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India-United Nations pact to end DDT use by 2020
New Delhi, August 26, 2015, DHNS: 1:05 IST
It would be better to switch to another insecticide, says expert
India has launched a $ 53 million project to phase out DDT by 2020 and replace them with Neem-based bio-pesticides that are equally effective.
India is the lone user of DDT, though only in the malaria control programme, while rest of the world got rid of the chemical that has a lasting adverse impact on the environment.
India on Tuesday entered into a $ 53 million (Rs 350 crore) partnership with the United Nations Industrial Development Organisation (UNIDO), United Nations Environment Programme and the Global Environment Facility to replace DDT with safer, more effective and green alternatives.
“As per the plan, the National Botanical Research Organisation, Lucknow, tied up with a company to produce Neem-based alternatives for the malaria programme. The production will start in six months,” Shakti Dhua, the regional coordinator of UNIDO told Deccan Herald.
Till last year, the annual DDT requirement was about 6,000 tonnes that has now been cut down to 4,000 tonnes as the government decided to stop using it in the Kala-Azar control programme.
A recent study by an Indo-British team of medical researchers found that using DDT without any surveillance is counter-productive as a vector control strategy as sand flies not only thrive but are also becoming resistant to DDT.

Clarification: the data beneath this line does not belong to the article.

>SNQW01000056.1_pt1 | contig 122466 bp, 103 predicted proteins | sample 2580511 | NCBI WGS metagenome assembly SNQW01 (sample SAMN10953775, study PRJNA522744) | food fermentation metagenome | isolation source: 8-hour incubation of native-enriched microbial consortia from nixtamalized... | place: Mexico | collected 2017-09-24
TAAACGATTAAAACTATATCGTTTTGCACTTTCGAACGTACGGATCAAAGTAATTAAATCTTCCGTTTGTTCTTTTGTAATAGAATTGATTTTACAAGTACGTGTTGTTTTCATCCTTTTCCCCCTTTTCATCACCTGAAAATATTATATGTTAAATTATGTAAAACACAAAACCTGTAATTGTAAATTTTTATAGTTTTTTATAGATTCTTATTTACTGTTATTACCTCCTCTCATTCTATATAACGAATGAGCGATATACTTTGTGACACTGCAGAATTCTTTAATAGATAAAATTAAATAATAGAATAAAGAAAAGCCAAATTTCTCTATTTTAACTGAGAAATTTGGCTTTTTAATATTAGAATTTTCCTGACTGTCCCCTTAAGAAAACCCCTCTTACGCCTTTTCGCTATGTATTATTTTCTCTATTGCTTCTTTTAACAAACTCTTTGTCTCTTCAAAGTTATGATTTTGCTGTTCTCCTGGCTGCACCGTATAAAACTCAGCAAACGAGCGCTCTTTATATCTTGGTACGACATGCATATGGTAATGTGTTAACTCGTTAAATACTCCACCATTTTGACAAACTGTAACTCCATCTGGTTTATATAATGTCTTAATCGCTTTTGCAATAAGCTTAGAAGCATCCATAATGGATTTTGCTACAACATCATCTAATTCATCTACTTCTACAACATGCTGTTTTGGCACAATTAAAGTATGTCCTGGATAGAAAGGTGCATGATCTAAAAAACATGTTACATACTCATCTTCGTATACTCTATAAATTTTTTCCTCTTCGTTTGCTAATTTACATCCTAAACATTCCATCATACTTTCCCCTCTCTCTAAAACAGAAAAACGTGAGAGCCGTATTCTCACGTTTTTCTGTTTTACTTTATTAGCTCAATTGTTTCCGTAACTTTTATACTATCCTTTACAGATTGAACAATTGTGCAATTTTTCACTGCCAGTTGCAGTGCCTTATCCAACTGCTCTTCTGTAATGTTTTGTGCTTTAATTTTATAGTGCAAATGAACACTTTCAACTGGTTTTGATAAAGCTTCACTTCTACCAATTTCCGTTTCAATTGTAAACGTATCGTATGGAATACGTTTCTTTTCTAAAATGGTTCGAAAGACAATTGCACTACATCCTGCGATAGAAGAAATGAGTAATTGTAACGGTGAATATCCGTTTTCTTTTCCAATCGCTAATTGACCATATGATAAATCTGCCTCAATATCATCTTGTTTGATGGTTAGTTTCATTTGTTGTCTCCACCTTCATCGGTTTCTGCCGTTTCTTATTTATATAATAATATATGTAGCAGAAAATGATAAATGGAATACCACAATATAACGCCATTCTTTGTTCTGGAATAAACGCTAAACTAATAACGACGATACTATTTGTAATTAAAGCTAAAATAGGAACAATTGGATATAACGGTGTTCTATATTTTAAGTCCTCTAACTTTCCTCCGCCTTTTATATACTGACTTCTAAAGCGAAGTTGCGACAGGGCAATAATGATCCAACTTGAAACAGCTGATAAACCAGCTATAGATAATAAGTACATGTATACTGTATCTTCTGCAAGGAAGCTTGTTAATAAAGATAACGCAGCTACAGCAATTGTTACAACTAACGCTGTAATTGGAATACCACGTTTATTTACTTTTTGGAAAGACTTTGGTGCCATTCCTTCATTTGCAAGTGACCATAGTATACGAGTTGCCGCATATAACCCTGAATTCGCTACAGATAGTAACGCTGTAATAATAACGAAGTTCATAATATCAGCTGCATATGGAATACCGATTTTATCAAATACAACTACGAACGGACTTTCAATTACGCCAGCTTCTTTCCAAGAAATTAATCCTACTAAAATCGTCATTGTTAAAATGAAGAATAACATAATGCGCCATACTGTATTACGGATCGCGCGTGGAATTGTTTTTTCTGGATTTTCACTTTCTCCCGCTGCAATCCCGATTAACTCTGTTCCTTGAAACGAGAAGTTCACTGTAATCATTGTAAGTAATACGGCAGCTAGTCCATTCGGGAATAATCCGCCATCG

“It would be better to switch to another insecticide, which is more likely to give better results than DDT,” said Janet Hemingway, a scientist at the Liverpool School of Tropical Medicine. While the Health Ministry wanted to bring in synthetic pyrethroids, the United Nation agencies supports the bio-pesticides because of their efficacy and long-lasting effects.
“The new initiative would help check the spread of malaria and other vector-borne diseases. These include botanical pesticides, including Neem-based compounds, and long-lasting insecticidal safety nets that will prevent mosquito bites while sleeping,” Dhua said.
Ending the production and use of DDT is a priority for India as it is a signatory to the Stockholm Convention on Persistent Organic Pollutants (POP) of 2002 that seeks to eliminate the use of these chemicals in industrial processes, drugs and pesticides. DDT is one of the POPs.